Hippolytus (d. 235 A.D.)

There is, brethren, one God, the knowledge of whom we gain from the Holy Scriptures, and from no other source. For just as a man if he wishes to be skilled in the wisdom of this world, will find himself unable to get at it in any other way than by mastering the dogmas of philosophers, so all of us who wish to practice piety will be unable to learn its practice from any other quarter than the oracles of God. Whatever things then the Scriptures declare, at these let us look; and whatsoever things they teach these let us learn.

Against the Heresy of One Noetus

Clement of Alexandria (c.150–211/216 A.D.)

But those who are ready to toil in the most excellent pursuits, will not desist from the search after truth, till they get the demonstration from the Scriptures themselves. 

The Stromata [Miscellanies], Book VII, Chapter XVI – Scripture the Criterion by Which Truth and Heresy are Distinguished

Origen (c.185–253/254 A.D.)

In proof of all words which we advance in matters of doctrine, we ought to set forth the sense of Scripture as confirming the meaning which we are proposing. For as all gold which was outside of the temple was not sanctified, so every sense which is outside of the divine Scripture, however admirable it may appear to some, is not sacred because it is not limited by the sense of Scripture. Therefore we should not take our own ideas for the confirmation of doctrine, unless someone shows that they are holy because they are contained in the divine Scriptures as in the temples of God.

Philocalia [Philokalia]

Cyril of Jerusalem (315–386 A.D.)

For concerning the divine and sacred Mysteries of the Faith, we ought not to deliver even the most casual remark without the Holy Scriptures: nor be drawn aside by mere probabilities and the artifices of argument. Do not then believe me because I tell thee these things, unless thou receive from the Holy Scriptures the proof of what is set forth: for this salvation, which is our faith, is not by ingenious reasonings, but by proof from the Holy Scriptures.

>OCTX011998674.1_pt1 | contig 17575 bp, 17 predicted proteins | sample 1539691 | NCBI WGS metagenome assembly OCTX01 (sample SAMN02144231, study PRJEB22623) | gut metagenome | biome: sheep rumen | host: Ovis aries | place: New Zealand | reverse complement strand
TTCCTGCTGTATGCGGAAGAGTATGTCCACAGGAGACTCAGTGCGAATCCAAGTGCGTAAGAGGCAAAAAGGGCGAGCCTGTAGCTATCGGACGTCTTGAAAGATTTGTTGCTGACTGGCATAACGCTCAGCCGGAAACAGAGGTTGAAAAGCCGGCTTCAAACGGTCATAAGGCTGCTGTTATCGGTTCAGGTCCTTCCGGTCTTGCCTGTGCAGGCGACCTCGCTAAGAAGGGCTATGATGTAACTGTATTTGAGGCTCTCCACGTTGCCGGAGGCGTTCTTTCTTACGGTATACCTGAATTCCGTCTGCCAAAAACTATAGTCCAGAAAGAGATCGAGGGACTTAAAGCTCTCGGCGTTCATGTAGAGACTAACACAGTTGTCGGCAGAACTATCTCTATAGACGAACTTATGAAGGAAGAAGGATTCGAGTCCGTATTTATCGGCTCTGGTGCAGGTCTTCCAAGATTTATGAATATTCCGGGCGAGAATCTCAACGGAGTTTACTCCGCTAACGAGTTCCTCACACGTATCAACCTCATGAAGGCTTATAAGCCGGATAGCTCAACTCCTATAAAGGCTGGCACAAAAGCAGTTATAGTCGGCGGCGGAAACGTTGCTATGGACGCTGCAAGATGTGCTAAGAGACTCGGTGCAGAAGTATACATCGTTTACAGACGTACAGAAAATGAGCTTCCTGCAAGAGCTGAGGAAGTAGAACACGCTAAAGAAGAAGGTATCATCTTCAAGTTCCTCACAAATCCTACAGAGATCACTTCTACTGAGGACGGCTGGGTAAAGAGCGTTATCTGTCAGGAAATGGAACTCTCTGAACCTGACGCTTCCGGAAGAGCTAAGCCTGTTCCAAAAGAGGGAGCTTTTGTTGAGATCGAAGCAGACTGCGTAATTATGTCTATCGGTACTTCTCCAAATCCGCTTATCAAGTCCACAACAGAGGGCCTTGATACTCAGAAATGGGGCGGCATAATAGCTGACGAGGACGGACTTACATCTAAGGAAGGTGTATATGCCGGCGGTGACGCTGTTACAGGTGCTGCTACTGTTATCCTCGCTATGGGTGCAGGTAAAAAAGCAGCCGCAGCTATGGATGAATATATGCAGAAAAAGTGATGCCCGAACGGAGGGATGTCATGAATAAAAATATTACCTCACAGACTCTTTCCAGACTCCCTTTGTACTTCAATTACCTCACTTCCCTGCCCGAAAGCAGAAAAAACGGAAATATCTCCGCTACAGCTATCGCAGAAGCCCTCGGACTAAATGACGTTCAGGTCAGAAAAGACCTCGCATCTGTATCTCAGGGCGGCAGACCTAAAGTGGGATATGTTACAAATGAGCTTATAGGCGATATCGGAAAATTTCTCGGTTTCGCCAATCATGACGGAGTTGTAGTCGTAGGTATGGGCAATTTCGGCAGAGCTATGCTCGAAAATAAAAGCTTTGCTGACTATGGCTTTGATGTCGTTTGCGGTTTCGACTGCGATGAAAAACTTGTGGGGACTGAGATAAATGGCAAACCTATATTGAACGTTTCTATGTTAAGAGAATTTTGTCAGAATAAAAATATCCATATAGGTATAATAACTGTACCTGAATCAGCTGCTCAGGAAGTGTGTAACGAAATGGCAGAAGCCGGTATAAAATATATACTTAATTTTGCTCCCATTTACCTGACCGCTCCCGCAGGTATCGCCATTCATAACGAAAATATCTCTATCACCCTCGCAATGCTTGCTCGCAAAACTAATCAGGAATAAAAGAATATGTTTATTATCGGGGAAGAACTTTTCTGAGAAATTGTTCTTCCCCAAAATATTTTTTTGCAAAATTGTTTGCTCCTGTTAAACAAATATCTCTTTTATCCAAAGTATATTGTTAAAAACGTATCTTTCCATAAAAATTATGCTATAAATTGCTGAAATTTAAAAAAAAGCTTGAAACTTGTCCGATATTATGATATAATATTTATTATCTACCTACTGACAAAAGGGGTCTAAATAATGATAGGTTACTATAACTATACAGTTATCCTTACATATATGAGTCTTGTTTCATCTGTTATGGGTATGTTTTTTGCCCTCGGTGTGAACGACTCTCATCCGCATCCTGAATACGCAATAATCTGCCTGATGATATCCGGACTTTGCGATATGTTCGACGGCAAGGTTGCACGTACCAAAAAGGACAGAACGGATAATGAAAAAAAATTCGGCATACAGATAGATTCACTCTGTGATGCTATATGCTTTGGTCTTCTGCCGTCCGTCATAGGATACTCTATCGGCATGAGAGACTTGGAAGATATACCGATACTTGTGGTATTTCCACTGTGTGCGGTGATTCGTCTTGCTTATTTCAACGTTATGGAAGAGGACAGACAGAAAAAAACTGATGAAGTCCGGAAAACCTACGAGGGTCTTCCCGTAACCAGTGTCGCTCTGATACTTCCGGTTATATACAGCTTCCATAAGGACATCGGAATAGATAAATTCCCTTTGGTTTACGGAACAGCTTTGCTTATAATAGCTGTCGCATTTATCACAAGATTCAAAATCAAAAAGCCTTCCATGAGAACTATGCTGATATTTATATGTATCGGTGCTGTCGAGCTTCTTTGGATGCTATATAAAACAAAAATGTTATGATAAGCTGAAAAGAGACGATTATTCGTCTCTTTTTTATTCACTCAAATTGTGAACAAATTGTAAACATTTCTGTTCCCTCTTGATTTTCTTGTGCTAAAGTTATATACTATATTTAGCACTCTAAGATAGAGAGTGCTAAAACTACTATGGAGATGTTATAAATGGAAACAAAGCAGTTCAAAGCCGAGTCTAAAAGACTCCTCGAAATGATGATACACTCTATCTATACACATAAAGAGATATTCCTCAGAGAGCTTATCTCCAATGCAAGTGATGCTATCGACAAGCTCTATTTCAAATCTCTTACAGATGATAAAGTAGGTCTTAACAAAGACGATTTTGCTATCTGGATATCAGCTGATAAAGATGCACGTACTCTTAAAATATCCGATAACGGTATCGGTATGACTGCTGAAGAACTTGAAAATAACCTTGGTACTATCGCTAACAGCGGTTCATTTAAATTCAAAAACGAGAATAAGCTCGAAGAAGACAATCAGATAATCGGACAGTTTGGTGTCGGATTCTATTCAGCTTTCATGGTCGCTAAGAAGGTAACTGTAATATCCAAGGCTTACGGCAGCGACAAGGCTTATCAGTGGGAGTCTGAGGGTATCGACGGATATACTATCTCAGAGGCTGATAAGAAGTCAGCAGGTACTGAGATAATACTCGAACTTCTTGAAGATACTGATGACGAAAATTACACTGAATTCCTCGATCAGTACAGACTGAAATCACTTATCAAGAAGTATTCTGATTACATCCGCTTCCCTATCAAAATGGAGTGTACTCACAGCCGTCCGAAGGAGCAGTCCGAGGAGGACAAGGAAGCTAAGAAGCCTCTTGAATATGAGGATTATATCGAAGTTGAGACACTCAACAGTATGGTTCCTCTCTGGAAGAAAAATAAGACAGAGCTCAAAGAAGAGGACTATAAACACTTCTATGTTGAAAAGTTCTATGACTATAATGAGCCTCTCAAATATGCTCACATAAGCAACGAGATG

Catechetical Lectures, NPNF2: Vol. VII, Lecture IV:17

Chrysostom (344/354–407 A.D.)

These then are the reasons; but it is necessary to establish them all from the Scriptures, and to show with exactness that all that has been said on this subject is not an invention of human reasoning, but the very sentence of the Scripture.

The Homilies of S. John Chrysostom, 2 Timothy, Homily 9

Hilary of Poitiers (315–367/368 A.D.) 

For all those things which are written in the divine Scriptures by Prophets and by Apostles we believe and follow truly and with fear.

On the Councils

Augustine (354–430 A.D.)

What more shall I teach you than what we read in the apostle? For Holy Scripture fixes the rule for our doctrine, lest we dare be wiser than we ought.

The Unity of the Church, chapter 3

*Jerome (c. 27 March 347–30 September 420)

The sword of God smites whatever they draw and forge from a pretended (quasi) apostolic tradition, without the authority and testimony of the Scriptures. 

Jerome’s Commentary on Haggai 1:11, cited in Francis Turretin’s Institutes of Elenctic Theology*

Eusebius (263–340 A.D.)

And I rejoiced over the constancy, sincerity, docility, and intelligence of the brethren, as we considered in order and with moderation the questions and the difficulties and the points of agreement. And we abstained from defending in every manner and contentiously the opinions which we had once held, unless they appeared to be correct. Nor did we evade objections, but we endeavoured as far as possible to hold to and confirm the things which lay before us, and if the reason given satisfied us, we were not ashamed to change our opinions and agree with others; but on the contrary, conscientiously and sincerely, and with hearts laid open before God, we accepted whatever was established by the proofs and teachings of Holy Scriptures. 

Church History, NPNF2–01: Chapter XXIV  – Nepos and his Schism.

Athanasius (295–375 A.D.)

For the true and pious faith in the Lord has become manifest to all, being both ‘known and read’ from the Divine Scriptures.

Athanasius, letter 60.6

John of Damascus (645–749 A.D.) 

Moreover, by the Law and the Prophets in former times, and afterwards by His Only-begotten Son, our Lord and God and Saviour Jesus Christ, He disclosed to us the knowledge of Himself as that was possible for us. All things, therefore, that have been delivered to us by the Law and Prophets and Apostles and Evangelists we receive, and know, and honour, seeking for nothing beyond these. . .As knowing all things, therefore, and providing for what is profitable for each, He revealed that which it was to our profit to know; but what we were unable to bear He kept secret. With these things let us be satisfied, and let us abide by them, not removing everlasting boundaries, nor overpassing the divine tradition.